Homeownership7 min read

What Does Homeowners Insurance Cover?

By Noah - June 11, 2020

For many people, a home is among their most significant assets. Yet, homeowners don’t pay a lot of attention to their homeowner insurance policy until it’s too late.

Know Your Insurance Policy

Home insurance policies are made to feel like a contingency plan—we purchase them for protection, while also hoping we will never need them. But increasingly inconsistent weather patterns, including devastating natural disasters across the country, have shown why these homeowner insurance policies are so crucial, and why homeowners need to pay attention to the specifics of their policies to make sure they are not under-insured. 

Better to Be Overinsured than Underinsured 

There have been numerous recent examples of under-insured homeowners struggling to rebuild. With Californians still recovering from the most recent wildfires, many are now ill-prepared to deal with future fires, especially as the state considers pausing its programs incentivizing homeowners to build more fire-resistant homes, amidst a $54 billion budget deficit. What’s more, many experts are warning that homeowner insurance policies could increase. ValuePenguin predicts that homeowners’ insurance prices will increase in 44 states, and the greatest increases in home insurance costs will be in California, Nebraska, Illinois, South Dakota, and Utah. With many unable to afford home projects right now due to COVID-19-related job loss or income loss, people are willing to put their personal safety at risk in order to maintain their financial security and try to survive with what little they have. 

To avoid finding yourself in this difficult situation, know your insurance policy and what’s covered. This guide highlights questions you should be asking and things you should be considering as a homeowner. 

Dwelling Coverage and Replacement Value

No matter what your insurance policy advertises, your number one priority should always be the coverage of the home itself. Features such as personal possessions, living expenses, and liability should all be secondary to the primary home coverage. 

Dwelling coverage is based on the replacement value of your home, meaning the structural value of the house and the cost to rebuild it is not the actual value of your home. This estimate is included in a home appraisal report, and should be something you’re aware of, so that you know the average replacement value for your home and can be aware whenever that number changes significantly. If you haven’t had an appraisal done recently or at all, you can use per-square-foot replacement costs in your area to determine the ballpark rough replacement value. Local home builder associations can also often compute this value for you.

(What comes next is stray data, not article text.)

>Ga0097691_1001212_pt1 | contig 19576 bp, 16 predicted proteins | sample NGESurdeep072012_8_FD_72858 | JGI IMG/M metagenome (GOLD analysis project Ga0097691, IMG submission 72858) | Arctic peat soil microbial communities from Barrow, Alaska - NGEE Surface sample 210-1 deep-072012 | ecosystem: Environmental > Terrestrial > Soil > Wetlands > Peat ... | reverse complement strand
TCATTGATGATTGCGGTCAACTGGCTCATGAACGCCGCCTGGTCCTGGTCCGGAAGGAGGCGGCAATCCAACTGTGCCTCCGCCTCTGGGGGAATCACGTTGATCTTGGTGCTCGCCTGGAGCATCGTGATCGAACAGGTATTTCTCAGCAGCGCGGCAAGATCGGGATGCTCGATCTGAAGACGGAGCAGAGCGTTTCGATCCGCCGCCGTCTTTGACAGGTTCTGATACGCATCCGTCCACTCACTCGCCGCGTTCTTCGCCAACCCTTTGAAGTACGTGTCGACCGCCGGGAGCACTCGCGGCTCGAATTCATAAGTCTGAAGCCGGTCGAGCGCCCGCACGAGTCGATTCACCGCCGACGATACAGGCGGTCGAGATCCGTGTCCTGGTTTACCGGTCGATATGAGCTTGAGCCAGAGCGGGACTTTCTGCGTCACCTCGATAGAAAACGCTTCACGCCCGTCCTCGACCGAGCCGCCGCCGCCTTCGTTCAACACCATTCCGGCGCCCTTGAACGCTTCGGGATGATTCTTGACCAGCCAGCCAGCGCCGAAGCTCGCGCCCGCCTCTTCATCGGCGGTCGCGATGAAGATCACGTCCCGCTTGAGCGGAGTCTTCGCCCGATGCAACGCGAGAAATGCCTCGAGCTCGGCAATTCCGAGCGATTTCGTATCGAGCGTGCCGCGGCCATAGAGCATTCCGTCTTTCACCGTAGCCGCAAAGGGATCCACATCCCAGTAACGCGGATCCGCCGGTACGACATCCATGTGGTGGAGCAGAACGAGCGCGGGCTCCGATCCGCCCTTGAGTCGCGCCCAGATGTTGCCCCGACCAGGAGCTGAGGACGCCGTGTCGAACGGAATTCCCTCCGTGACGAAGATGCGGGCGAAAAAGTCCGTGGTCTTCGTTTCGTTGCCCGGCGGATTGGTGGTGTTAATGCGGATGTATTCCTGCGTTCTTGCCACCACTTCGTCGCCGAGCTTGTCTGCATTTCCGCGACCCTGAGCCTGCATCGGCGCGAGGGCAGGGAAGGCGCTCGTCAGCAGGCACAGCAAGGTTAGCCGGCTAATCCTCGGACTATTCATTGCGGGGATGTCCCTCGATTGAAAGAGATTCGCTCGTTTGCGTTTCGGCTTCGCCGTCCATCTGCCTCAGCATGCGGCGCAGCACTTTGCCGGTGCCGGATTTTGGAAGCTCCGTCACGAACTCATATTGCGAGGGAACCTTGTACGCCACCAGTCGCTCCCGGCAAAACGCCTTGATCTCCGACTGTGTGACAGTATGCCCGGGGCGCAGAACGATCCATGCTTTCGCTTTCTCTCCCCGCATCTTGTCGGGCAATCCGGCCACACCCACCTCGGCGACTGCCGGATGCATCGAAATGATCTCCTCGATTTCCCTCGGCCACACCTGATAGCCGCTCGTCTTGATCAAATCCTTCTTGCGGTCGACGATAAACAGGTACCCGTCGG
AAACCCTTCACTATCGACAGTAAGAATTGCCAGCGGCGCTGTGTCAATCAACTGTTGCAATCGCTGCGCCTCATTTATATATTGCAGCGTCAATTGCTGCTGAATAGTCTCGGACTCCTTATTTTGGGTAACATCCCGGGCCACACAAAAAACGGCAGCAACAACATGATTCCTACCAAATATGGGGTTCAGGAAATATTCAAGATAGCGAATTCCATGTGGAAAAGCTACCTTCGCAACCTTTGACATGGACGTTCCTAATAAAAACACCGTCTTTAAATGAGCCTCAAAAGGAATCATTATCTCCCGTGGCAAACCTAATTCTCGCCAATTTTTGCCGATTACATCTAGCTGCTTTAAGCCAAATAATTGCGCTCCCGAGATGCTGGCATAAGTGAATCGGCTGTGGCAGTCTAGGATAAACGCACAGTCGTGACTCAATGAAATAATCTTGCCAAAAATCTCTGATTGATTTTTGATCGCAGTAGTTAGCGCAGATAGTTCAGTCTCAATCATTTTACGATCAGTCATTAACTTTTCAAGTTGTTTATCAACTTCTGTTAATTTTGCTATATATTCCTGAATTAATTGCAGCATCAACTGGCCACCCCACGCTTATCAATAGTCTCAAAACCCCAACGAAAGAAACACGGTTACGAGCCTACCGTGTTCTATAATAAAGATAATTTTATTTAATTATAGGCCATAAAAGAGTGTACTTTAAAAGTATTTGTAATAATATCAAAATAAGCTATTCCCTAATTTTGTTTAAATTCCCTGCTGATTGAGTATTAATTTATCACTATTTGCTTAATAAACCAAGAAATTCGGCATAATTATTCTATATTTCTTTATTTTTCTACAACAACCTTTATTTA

Construction Costs – Watch For General Trends

Construction costs can have a large impact on how your insurance policy will cover you. It’s worth keeping an eye on how those prices might be fluctuating and what it means for you. The National Association of Home Builders (NAHB) is a great source for this—their overviews are easy to read and give lots of useful information.

According to NAHB’s Net Tightening Index, 6% of respondents for its report on acquisition, development and construction financing said that credit conditions for single-family construction were better in the first quarter of 2020 than a year prior, while 26% said conditions had worsened. 

cost-to-loan ratio graph for a typical loan for single-family construction

Meanwhile, the loan-to-cost ratio for single-family construction decreased slightly from Q4 2019 to Q1 2020 in terms of speculation but ended up slightly higher in its pre-sold value. Checking your coverage to understand how much of this average cost is covered can help prevent sticker shock if a rebuild is necessary. Homeowners might be surprised at how prices have changed since they bought their homes so it's always worth checking. 

In addition, in order to keep pace with inflation and construction costs in your region, it is recommended that the dwelling coverage be at least 10% greater than the replacement value of your home.

What Is Actually Covered

While this one might seem a bit obvious, it’s important to understand what specifically is covered in your insurance policy—so read the fine print. Never assume that a standard policy covers all events as most policies exclude natural disasters or catastrophic events (such as flooding, earthquakes, and landslides). 

Those impacted by recent wildfires in California learned that many of their policies simply did not cover them. If you live in an area with a high risk for a particular natural disaster, such as earthquakes, tornadoes, or hurricanes, it is worth considering supplemental insurance. This could cost between $800 to $5,000 per year (the final cost is based on many factors), but the coverage you receive will be worth the protection. You may also consider extended or guaranteed replacement policies, which can help protect you against changes such as inflated construction costs. 

On the Path to Financial Freedom

It may be hard to wrap your head around these additional costs, especially during these difficult times when many of us are still mitigating meeting our monthly expenses and payments that have become a burden since the onset of the pandemic. At Noah, we’re here for our customers on their homeownership journey: both the ups and the downs.  The more information you have about how to protect your largest asset, your home, the less financial stress you’ll feel.  

If there’s anything we can help answer about home equity sharing or how to protect your home, our Home Advisory team is always standing by.

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